Philippe Neau, Étang donné, Belgium, Unfathomless, U70 CD (2021)
Starting way back in 2008 with his Nobodisoundz project, Philippe Neau has built up a sizeable discography of solo works and collaborations in sound art and musique concrête in different formats across various labels. In recent years he has starting recording under his own name and “étang donné” (“given pond” in English: the title is a pun on the French expression “étant donné” meaning “given that” or “in consideration of” and is an allusion to Marcel Duchamp’s last major work “Étant donnés: 1° la chute d’eau / 2° le gaz d’éclairage” / “Given: 1. The Waterfall, 2. The Illuminating Gas”) is his first album for Daniel Crokaert’s Unfathomless label. The source recordings for “étang donné” were made over 2018 – 2020 near the Saint Jean sur Erve in Mayenne department in north-western France. The department is named after the Mayenne River which flows through the region on its way to join the Loire River and indeed flowing water sounds are present on the album whether as a dominant sound layer or as the ambient canvas on which and against which other sounds or audio activities appear.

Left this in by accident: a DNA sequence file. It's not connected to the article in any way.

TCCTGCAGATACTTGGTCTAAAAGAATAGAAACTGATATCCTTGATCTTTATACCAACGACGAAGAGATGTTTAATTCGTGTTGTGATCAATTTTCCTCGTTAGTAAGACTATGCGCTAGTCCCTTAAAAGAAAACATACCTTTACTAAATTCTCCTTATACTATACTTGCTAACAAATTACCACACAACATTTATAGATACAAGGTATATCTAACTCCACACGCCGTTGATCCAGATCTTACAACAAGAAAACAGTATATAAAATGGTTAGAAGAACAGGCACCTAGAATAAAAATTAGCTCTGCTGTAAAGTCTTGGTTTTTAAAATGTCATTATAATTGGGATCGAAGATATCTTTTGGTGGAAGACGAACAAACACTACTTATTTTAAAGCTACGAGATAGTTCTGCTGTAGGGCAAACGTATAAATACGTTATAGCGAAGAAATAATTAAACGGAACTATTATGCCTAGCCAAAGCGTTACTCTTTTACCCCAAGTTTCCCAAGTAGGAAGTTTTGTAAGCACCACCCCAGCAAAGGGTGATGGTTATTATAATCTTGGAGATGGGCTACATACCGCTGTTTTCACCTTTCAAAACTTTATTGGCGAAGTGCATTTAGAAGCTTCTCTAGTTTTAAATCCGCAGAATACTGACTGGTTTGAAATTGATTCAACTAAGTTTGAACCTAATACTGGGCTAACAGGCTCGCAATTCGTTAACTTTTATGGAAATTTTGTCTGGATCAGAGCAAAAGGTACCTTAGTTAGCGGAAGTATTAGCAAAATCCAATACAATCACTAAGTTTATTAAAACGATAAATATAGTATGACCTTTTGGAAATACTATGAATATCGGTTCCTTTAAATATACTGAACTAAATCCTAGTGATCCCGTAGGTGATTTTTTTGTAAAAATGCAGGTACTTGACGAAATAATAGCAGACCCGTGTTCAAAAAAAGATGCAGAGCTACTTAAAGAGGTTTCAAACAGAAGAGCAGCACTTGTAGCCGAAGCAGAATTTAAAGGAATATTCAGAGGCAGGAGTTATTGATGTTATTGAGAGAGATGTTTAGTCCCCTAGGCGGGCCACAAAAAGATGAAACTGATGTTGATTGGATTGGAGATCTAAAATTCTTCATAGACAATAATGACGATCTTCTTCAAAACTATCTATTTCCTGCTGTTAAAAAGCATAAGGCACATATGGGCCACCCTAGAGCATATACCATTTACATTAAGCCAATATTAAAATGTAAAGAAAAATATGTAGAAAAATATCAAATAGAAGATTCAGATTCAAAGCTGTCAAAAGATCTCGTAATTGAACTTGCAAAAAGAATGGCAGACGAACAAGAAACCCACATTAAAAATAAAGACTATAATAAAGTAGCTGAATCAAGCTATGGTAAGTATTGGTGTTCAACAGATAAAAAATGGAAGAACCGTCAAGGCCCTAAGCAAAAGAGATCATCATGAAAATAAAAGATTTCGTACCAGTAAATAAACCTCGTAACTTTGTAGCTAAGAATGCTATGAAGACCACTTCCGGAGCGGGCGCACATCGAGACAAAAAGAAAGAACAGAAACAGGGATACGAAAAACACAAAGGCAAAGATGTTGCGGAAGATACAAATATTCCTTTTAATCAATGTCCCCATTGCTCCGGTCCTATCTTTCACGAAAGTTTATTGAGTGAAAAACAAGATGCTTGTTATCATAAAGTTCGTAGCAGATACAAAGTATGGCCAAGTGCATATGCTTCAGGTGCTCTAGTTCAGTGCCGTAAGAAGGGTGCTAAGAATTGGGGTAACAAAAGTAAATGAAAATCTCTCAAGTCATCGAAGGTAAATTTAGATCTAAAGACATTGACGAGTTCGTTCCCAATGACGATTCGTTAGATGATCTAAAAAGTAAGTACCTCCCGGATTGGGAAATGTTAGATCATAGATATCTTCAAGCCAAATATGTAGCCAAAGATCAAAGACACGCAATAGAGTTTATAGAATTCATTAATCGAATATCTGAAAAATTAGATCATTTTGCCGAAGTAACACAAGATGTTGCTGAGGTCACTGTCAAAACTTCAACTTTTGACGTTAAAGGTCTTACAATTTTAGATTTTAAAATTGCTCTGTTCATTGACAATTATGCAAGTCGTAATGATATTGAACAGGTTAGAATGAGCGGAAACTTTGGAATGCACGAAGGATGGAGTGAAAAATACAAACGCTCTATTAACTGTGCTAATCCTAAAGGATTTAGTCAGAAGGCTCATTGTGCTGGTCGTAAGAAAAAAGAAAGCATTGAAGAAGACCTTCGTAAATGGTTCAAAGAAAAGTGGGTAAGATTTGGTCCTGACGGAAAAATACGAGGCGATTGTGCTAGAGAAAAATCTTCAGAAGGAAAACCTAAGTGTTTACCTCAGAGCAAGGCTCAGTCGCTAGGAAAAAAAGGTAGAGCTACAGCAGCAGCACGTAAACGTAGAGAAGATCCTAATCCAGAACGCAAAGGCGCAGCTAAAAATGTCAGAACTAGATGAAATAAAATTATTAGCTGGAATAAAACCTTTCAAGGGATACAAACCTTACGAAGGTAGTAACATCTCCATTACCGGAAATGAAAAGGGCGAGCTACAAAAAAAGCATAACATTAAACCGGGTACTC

The soundscape created on this recording is very rich and deep with a lush feel and a busy quality. Birdsong in the distance suggests the presence of a cool and deep temperate rainforest where precipitation falls frequently but gently in the form of showers or mist. Scratchy metallic noises suggestive of insect scrabbling or digging or Neau’s own sound recordings and setting up his equipment provide an intriguing counterpoint to the continuous water sounds: the human activities are a temporary distraction to the greater narrative of the river as perhaps the background and foundation of all activity in its region but also as a measure of that activity and of time itself. Eventually the river sounds pass and only a whirring noise is left, as if even the river must obey physical or abstract forces greater than itself and pass on.
Listening to this work is very relaxing and hypnotic, and for a brief period I was transported into another magical world far from the cares and worries of lockdown reality. Neau’s photographs and Crokaert’s design treatment of the photos which accompany the CD also suggest mystery and a rich luxuriant green beauty in this work of sound art. Even without the gorgeous artwork, the soundscape alone is evocative and highly immersive.